McAuley conceived the Landlines series during a journey to the Kimberley region and executed it in the aftermath of a fire at his farm in northeastern Victoria, in 2002. He travelled by boat in the Kimberley region noting marks left on the banks by tidal change. 'I could see the impact of the elements on the rock-face. First the water line, then the dark tidal lines, green algae, white bleached areas from salt and light, and above that the ochre of the rock itself. Emerging from this was the twisted sedimentary rock that had fractured into shards.' The fire trucks left tyre marks in the dark, charred ground. The use of crushed charcoal from the fires seemed a natural addition to his innovation of acrylic powders dropped into the composition.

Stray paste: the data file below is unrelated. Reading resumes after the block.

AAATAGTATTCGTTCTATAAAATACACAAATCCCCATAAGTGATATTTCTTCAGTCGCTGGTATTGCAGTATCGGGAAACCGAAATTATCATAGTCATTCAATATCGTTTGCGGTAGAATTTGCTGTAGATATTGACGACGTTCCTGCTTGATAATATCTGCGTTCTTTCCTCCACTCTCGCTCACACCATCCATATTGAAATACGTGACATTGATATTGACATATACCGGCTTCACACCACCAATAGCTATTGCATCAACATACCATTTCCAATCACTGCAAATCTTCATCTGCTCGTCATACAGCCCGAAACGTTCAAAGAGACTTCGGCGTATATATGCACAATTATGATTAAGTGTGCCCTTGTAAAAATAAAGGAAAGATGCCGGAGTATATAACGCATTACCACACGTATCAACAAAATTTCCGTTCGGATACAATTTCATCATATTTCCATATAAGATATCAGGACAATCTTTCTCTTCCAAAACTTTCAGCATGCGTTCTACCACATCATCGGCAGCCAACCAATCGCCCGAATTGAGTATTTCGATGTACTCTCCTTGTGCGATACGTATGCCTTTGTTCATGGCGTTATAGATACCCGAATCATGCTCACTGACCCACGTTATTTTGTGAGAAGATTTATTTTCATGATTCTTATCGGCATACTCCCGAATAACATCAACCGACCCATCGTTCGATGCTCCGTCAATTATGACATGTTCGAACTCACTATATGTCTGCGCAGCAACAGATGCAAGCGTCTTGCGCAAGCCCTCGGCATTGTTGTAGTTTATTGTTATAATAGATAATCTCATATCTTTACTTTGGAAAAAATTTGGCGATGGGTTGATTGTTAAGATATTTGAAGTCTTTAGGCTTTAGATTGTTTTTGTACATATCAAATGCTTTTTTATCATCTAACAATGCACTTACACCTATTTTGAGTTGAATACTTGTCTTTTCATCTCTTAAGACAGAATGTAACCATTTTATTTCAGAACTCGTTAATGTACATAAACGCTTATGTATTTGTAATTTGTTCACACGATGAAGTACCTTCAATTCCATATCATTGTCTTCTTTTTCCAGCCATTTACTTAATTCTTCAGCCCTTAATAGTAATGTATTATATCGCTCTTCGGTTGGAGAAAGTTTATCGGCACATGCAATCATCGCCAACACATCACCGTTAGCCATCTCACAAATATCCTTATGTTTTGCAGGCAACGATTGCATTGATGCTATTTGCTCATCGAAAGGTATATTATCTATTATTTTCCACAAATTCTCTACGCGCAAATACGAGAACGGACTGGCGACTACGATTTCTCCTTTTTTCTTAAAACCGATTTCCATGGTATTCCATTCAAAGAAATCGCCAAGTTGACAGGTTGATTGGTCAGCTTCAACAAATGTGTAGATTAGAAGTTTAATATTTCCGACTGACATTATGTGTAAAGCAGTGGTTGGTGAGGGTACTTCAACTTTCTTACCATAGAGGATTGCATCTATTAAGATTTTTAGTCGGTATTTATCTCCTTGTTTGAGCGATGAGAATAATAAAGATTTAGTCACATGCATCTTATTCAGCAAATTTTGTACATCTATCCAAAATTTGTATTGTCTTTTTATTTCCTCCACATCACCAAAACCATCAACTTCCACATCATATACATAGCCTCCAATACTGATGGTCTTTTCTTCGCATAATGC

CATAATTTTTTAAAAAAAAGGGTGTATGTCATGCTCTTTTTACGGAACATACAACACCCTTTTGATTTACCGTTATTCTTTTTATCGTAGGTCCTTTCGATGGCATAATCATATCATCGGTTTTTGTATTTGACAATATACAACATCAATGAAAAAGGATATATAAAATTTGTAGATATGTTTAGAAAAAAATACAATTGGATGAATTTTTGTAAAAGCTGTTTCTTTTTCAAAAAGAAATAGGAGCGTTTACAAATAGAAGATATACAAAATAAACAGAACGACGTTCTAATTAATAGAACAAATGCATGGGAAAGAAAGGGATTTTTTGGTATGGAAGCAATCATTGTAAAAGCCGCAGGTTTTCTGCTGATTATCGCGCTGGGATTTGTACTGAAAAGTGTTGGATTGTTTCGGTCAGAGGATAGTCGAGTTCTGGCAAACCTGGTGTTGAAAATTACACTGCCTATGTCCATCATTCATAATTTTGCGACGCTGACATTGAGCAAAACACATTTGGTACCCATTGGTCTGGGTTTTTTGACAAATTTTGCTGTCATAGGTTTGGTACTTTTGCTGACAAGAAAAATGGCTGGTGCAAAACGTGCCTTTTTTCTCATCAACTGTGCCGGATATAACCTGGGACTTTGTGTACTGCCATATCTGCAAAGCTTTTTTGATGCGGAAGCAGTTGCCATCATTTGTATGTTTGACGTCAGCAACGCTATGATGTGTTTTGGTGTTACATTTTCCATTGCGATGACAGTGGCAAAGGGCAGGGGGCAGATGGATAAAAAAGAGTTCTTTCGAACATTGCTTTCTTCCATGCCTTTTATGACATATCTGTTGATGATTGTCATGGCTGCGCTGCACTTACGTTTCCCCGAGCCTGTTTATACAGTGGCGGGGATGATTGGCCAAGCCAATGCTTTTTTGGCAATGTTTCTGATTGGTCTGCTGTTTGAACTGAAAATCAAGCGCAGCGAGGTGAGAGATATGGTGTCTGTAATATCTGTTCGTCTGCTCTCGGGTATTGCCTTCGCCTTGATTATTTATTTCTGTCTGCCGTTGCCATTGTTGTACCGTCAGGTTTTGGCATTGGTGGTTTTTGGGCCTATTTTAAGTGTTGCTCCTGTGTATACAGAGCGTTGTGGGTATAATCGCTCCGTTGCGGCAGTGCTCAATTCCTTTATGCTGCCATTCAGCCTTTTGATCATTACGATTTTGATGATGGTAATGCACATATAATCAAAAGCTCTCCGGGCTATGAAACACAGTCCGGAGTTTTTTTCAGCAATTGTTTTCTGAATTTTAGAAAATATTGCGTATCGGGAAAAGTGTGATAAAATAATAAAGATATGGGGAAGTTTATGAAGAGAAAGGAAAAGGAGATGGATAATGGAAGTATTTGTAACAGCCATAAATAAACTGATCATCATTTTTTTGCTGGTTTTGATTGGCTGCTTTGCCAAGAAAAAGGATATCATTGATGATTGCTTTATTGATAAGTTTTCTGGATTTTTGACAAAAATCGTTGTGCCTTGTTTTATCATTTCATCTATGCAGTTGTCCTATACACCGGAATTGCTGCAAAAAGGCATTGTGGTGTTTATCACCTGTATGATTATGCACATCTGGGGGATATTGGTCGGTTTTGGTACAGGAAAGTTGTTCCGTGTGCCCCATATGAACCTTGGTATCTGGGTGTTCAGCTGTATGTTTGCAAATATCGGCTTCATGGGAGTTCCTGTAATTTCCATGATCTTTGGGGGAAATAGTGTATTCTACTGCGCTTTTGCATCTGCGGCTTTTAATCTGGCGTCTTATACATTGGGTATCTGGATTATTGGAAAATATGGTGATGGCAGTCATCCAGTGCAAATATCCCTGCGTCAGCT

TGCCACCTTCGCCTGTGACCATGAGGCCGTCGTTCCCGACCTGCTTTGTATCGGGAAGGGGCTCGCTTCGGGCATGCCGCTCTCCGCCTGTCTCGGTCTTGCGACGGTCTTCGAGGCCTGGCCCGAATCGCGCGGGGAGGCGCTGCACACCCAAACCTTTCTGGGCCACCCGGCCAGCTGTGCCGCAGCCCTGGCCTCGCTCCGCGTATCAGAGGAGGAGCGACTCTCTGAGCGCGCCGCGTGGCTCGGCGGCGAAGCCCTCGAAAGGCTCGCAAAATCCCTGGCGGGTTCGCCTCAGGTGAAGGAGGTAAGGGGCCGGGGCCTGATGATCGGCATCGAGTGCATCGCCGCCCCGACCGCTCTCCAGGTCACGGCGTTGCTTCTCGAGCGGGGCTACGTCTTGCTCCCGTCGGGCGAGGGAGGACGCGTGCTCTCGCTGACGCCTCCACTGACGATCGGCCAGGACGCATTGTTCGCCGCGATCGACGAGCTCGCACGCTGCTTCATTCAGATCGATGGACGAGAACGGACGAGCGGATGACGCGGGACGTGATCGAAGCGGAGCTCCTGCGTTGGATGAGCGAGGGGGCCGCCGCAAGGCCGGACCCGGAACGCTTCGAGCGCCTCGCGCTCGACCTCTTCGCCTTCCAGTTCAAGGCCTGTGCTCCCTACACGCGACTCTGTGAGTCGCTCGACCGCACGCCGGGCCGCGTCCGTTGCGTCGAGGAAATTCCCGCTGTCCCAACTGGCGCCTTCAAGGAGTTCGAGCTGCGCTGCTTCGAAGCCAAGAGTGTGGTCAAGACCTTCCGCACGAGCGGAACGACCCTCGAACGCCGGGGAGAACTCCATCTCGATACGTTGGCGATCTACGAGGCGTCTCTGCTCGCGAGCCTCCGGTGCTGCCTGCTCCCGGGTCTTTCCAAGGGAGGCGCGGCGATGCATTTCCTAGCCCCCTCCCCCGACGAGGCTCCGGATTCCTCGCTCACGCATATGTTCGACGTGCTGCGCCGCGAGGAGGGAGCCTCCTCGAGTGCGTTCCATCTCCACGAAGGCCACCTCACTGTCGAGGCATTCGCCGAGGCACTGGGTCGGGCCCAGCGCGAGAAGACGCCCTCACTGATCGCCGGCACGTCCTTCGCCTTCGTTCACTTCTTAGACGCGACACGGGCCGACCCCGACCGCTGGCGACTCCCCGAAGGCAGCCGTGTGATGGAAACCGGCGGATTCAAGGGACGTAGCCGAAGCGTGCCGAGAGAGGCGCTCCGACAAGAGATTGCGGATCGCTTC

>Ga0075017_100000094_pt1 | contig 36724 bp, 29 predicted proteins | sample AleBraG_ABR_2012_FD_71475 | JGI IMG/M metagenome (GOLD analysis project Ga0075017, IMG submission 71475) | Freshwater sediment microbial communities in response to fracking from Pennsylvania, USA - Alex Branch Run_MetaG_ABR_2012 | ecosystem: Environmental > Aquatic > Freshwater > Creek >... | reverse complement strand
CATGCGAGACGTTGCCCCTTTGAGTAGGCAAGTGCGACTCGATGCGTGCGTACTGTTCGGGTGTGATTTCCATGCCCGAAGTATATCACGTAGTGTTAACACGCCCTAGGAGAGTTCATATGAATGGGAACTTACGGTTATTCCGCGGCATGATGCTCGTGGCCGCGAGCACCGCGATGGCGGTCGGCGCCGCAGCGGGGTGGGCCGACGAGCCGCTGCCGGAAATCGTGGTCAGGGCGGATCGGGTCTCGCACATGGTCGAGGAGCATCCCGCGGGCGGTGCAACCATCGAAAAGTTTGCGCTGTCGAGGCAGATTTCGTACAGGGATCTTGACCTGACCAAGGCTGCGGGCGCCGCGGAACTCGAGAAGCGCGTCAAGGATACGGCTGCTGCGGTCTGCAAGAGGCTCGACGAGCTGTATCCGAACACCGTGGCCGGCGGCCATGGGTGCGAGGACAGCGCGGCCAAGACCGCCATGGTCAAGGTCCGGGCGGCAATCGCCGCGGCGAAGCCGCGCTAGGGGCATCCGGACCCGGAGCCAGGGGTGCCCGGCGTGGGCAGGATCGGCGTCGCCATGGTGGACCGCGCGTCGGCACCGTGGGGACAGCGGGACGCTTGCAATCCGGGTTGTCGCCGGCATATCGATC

McAuley begins with sketches either directly from the motif or from his memory of the landscape. Sometimes a sketch is transposed directly onto the canvas but McAuley is emphatic that each composition is worked at its own size. The coloured powders and an acrylic wash determine the palette. The most important part of the process is the final stage, overlaying oils to form lines or grids. He uses cards made from mounting board, edged with ridges, that are dragged across the surface.